Old, but New: Dealing with Legacy Systems in Defence
Legacy systems pose a number of challenges for defence OEMs. But with a bit of innovation, these are by no means insurmountable…
Legacy and Innovation: A Balancing Act
In the field of defence, where mission-critical systems are omnipresent, it is essential to consider the role of legacy systems – in other words, old hardware or software systems. In an age when defence technology is becoming more advanced and more streamlined, OEMs working in the defence sector should be aware of the need to build and adapt systems which are both effective and safe. There is also the concern of ensuring new components can be fully integrated into existing systems and having the ability to do this in an efficient and hassle-free way.
Fortunately, there are ways in which they can deal with the demands for flexibility of design and the repurposing of existing systems, as well as combat the risks that come with obsolete systems. Let’s take a look at some of these now…
Futureproof: Updating Legacy Systems
At some point systems will have run their course and need, in some way or another, to be updated. As a result, adding new components into existing systems becomes an attractive prospect, in terms of the ease with which this can be carried out compared with a complete system replacement, as well as the overall cost benefits.
One way legacy systems are having new life breathed into them is through virtualisation. The use of virtualisation by defence software manufacturers has enabled legacy hardware and software systems to be repurposed onto a single platform, combining them with newer software to improve their dynamism all the while cutting costs and giving greater flexibility when they need upgrading. In some instances, a separation kernel is used to enable a ‘patch’ to be applied to the existing system, ultimately enabling the legacy system to function without interruption while the new patch or layer runs its additional features.
Safety First: Keeping Legacy Systems Safe
So legacy systems can, more or less, be integrated with newer components. But another question then arises – how are these integrated software systems kept safe to use? One such way is through software-in-the-loop (SIL) testing.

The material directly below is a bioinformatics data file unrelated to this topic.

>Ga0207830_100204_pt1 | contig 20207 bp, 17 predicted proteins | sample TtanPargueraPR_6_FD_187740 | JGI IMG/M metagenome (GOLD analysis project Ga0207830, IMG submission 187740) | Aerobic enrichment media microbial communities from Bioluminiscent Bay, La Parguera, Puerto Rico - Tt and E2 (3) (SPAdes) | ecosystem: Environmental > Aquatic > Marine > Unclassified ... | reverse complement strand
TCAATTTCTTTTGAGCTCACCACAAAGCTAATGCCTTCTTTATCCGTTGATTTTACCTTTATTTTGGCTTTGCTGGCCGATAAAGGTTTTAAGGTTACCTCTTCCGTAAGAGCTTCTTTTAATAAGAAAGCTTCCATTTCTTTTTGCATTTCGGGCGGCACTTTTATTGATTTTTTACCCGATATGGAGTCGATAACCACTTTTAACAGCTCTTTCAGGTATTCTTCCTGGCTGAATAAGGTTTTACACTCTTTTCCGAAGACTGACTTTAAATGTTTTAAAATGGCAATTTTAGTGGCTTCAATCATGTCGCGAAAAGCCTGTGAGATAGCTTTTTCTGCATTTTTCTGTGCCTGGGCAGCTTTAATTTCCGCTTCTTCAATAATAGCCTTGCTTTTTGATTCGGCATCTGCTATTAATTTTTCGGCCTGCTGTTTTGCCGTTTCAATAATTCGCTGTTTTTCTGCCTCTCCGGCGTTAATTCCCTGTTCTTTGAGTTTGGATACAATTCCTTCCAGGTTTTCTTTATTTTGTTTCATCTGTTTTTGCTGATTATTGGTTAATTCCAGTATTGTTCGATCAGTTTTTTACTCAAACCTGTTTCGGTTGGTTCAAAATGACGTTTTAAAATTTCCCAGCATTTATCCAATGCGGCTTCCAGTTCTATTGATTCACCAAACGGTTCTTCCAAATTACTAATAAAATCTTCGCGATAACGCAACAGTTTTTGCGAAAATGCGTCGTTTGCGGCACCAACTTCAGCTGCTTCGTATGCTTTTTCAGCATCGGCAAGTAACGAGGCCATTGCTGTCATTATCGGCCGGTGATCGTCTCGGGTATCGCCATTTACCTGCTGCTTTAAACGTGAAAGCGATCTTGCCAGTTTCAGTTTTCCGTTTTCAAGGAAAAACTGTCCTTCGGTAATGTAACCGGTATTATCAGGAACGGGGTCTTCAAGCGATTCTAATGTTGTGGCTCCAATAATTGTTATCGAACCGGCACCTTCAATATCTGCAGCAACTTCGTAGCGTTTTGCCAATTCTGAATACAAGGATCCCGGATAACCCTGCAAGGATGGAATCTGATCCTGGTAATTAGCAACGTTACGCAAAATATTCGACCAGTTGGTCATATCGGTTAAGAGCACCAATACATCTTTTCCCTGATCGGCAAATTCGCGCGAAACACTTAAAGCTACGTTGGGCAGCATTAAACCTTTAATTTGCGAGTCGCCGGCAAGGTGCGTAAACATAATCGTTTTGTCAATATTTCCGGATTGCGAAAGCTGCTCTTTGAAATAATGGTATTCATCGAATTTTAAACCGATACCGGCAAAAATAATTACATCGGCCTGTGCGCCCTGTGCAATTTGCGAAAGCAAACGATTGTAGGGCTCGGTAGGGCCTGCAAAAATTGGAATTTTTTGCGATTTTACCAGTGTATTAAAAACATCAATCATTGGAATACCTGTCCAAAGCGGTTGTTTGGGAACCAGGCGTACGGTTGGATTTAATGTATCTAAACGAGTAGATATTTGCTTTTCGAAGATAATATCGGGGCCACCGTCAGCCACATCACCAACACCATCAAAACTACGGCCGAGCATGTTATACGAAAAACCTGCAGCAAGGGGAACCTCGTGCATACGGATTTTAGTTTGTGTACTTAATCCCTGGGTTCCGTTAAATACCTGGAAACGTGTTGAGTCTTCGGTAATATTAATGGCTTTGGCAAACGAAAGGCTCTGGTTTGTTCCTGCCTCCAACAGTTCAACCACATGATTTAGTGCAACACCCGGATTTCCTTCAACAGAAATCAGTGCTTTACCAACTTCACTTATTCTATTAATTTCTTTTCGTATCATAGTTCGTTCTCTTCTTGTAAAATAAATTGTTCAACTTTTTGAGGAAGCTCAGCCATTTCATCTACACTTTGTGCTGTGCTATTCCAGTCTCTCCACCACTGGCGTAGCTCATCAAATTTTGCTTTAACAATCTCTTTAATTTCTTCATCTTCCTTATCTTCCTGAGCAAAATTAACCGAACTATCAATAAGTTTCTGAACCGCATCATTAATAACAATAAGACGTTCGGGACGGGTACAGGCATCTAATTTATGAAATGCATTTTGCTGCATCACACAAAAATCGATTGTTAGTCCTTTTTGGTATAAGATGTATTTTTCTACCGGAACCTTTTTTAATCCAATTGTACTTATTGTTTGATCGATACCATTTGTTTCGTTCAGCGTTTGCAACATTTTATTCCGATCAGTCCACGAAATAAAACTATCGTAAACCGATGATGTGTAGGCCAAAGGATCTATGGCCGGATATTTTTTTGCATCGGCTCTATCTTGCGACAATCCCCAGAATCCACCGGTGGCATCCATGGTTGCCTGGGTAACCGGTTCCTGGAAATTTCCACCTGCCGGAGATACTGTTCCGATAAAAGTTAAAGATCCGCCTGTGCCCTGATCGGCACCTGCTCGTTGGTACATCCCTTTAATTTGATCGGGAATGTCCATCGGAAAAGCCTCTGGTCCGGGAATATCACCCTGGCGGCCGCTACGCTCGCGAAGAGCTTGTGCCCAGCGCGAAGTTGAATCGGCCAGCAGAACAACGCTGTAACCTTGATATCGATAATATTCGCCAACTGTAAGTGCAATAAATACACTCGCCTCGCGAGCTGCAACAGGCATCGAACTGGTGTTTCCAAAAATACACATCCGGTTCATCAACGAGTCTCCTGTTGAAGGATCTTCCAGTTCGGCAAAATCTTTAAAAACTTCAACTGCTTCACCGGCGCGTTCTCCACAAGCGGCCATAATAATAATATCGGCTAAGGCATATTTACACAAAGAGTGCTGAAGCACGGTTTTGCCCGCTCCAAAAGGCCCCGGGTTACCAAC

This involves running embedded system components through a series of real-life scenarios to ensure each component of the system works as it should. As well as this, the source code is run through different scenarios and its behaviour checked against internationally recognised safety standards, such as the DO-178B, relevant to airborne mission-critical systems. As a result, OEMs can be assured that their embedded legacy system can safely operate.
Keeping It Together: Maintaining Legacy Systems
Coupled with ensuring these systems meet the security standards set for more modern systems, OEMs must also find ways to maintain legacy systems and, particularly, systems in which hardware components have become obsolete. In fact, possibly the main issue with legacy systems isn’t that the whole system is obsolete and unusable, but rather that certain parts of said system have reached the end of their lifecycle and are no longer effective or safe to use – meaning both OEMs and end users potentially have a lot of unpicking to do…
As an example, the Multi-Interface Computer Equipment (or MICE) on board the Portuguese Navy’s ‘Vasco da Gama’ class frigate had reached the stage in its product lifecycle whereby it had become obsolete, due to the discontinuation of its hardware components. Forming an integral part of the frigate’s data communication systems, it was necessary for the MICE to be replaced with COTS hardware, forming part of a wider solution developed by Critical. The hardware supplied significantly reduced the risk of further component obsolescence, the optimum solution for both OEM and end-user.
In the world of defence, there is no escaping the fact that a number of legacy systems exist, and that many OEMs need to provide solutions for obsolete systems. Yet with the right strategies and expertise in place, it is possible for legacy systems to be integrated into newer infrastructures, ensuring they remain fully functional while at the same time compliant with safety standards.
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